The storms clouds of a major Middle Eastern war have been gathering for years. A U.S. attack on Syria would bring that war closer, further destabilizing a region already reeling from violence.
It would also have global consequences. Central to the world order that emerged with the evolution of the modern nation state is the idea of sovereignty, the right of states to noninterference in their internal affairs. That concept has been at the heart of international law since World War I and is central to the UN Charter. That world order is now crumbling. An attack on Syria could finalize its downfall.
The idea has gained ground recently that states lose their legitimacy — and sovereignty — if they violate the human rights of their citizens. Other states can then intervene to prevent such violations. But as there is no grand moral tribunal to make these judgments, it is left to governments to make them. Kosovo provided the model and so-called “humanitarian intervention” the rationale. As human rights violations abound in the world, the door is open for nations to pursue their own interests behind the fig leaf of humanitarian intervention.
The U.S. clearly seeks not only to punish the gassing of the Syrian people but also to bring about the downfall of the Assad regime. Its ally, Israel, reportedly supports an attack that will contribute to a stalemate in the war, thereby weakening Syria’s ally, Iran. Both are national interest concerns, not humanitarian.
Whatever resolutions Congress may pass, the UN Charter (Article 2.4) mandates that “All Members shall refrain in their international relations from the threat or use of force against the territorial integrity or political independence of any state.” Before that, the Nuremberg Charter (Article 6) defines crimes against peace as “planning, preparation, initiation, or waging of a war of aggression, or a war in violation of international treaties…or participation in a common plan or conspiracy for the accomplishment of any of the foregoing.”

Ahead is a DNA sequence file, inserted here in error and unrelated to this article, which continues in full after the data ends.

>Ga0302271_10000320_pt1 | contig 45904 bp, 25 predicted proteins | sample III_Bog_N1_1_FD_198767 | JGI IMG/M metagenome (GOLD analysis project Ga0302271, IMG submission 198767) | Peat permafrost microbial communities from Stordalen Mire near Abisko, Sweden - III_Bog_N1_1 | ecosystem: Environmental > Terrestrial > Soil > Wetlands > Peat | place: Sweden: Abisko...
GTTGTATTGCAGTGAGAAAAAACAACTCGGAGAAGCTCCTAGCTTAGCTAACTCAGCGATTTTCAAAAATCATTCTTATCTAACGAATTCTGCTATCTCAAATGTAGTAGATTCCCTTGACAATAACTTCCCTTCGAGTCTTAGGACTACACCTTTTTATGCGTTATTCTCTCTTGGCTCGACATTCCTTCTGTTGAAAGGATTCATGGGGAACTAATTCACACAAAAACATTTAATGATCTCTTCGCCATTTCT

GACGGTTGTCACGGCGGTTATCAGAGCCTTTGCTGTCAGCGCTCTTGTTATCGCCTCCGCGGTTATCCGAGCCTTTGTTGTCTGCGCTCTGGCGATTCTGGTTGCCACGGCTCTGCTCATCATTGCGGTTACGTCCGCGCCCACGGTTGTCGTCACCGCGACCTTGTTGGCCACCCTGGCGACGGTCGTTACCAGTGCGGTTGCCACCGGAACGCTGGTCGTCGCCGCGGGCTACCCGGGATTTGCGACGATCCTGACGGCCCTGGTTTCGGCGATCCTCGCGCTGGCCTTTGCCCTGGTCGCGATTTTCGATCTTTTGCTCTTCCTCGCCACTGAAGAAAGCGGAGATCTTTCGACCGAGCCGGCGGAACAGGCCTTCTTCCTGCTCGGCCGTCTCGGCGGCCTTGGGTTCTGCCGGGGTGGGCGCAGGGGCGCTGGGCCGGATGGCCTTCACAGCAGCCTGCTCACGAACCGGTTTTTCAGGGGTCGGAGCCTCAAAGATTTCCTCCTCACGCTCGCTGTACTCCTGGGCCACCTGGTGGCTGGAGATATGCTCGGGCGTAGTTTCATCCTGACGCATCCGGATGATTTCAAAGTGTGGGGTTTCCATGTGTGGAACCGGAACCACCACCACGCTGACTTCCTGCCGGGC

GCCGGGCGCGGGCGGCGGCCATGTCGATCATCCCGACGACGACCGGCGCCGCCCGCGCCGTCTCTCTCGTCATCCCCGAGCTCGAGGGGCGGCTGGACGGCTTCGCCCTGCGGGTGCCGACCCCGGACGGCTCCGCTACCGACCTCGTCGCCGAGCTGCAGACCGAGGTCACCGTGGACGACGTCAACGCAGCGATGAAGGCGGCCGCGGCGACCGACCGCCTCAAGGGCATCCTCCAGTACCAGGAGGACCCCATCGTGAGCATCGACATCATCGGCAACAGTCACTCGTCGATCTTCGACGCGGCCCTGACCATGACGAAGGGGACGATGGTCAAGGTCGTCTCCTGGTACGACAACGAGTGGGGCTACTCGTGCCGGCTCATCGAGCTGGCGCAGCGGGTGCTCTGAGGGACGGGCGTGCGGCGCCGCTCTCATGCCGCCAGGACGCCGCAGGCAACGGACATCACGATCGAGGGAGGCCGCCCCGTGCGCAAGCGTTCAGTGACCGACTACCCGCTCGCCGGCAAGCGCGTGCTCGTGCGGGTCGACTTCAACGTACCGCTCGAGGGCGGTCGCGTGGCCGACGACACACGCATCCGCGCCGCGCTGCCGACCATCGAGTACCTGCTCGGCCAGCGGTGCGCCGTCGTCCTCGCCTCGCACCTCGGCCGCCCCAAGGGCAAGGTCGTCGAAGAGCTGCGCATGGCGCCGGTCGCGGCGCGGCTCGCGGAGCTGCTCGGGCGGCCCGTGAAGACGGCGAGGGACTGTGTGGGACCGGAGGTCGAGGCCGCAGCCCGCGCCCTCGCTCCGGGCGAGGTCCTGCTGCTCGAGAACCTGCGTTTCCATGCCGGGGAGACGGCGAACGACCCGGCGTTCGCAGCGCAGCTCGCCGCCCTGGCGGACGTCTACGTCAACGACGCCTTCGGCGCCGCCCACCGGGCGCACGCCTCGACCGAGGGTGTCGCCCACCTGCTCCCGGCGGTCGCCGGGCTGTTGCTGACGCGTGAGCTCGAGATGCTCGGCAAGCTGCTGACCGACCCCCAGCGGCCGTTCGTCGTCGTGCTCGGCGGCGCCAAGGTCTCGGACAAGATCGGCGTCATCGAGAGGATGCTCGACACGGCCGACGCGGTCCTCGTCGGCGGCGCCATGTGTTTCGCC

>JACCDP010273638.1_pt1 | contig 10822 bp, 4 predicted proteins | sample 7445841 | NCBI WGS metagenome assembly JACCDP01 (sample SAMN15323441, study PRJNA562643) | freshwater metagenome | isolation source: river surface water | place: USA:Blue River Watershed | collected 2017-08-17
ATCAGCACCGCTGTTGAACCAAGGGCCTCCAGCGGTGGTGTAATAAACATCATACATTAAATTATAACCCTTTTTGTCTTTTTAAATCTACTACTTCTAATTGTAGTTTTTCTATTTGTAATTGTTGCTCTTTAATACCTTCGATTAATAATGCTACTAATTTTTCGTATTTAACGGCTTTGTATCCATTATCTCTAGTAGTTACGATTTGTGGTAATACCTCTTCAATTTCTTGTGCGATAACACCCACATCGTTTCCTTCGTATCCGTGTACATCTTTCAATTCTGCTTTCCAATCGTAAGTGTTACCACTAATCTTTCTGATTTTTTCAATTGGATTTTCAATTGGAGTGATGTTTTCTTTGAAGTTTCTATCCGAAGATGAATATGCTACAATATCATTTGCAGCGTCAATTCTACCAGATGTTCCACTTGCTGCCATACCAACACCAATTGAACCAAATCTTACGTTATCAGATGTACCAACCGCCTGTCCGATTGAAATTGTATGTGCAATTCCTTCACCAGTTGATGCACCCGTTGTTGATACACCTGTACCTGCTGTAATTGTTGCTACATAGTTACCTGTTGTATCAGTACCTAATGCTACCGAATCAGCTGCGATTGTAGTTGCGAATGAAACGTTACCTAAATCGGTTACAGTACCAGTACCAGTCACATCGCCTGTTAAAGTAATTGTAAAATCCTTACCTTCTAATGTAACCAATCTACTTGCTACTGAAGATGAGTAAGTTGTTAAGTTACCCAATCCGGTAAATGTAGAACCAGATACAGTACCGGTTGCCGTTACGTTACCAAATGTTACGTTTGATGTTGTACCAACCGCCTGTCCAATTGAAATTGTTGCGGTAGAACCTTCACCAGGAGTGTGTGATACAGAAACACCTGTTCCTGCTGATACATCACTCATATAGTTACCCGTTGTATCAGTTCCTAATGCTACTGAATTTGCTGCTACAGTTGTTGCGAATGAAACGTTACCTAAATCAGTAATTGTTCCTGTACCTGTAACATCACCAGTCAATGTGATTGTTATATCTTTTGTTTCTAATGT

An attack would be an act of war and seen as such in the Muslim world. Whether it would lead to a larger war is unpredictable. But historically, heads of state have a dismal record of foreseeing the long-term consequences of their military ventures. There is little reason to think that today’s leaders can do any better.
The Syrian regime is a dictatorship, to be sure. But dictatorships are not illegal, and they rarely bother us when they serve our interests. Saddam Hussein was a dictator, but we looked the other way when he used chemical weapons against the Kurds during the Iran/Iraq war, in which we favored Iraq following the overthrow in Iran of our “good” dictator, the Shah.
But we should remember that Iraq also represented a relatively progressive and secular Arab regime that was a bulwark against Islamic extremism. We seem to have forgotten that Osama bin Laden initially condemned Saddam Hussein as well as the autocracy of his own Saudi Arabia. Given our commitment to combating terrorism, this makes almost incomprehensible our 2003 attack on Iraq as well as the proposed attack on Syria. For the Syrian rebels include not only freedom fighters, but also jihadists and criminals (in what proportions is a matter of dispute) of precisely the sort who would likely thwart any attempt to create a free and democratic Syria.
But the central issue is the moral one. The deaths of Syrian citizens by chemical weapons is tragic, as is the deaths of the 100,000 who have already been killed and the plight of the 6 million refugees and displaced persons created by the war. Both sides have committed atrocities; whether on the same scale, no one knows for certain. What is certain is that our killing still more people and possibly igniting a regional conflagration is not the solution.
Perhaps the Russian proposal will be accepted, and Syria will transfer control of its chemical weapons. But even if an immediate attack is averted, Bashar al-Assad would still remain in power, and the U.S. would still back the rebels. Accordingly, the U.S. seems bent on maintaining its military threat, as though Cruise missiles and B-52 bombers were rational devices by which to try to send a message to anyone.
We could be supporting the Syrian Non-Violence Movement rather than supplying the rebels in their quest for a violent takeover. That could send a message that we have a genuine regard for all the Syrian people and would be a form of humanitarian intervention worth supporting.
Holmes is a Professor Emeritus in the Department of Philosophy.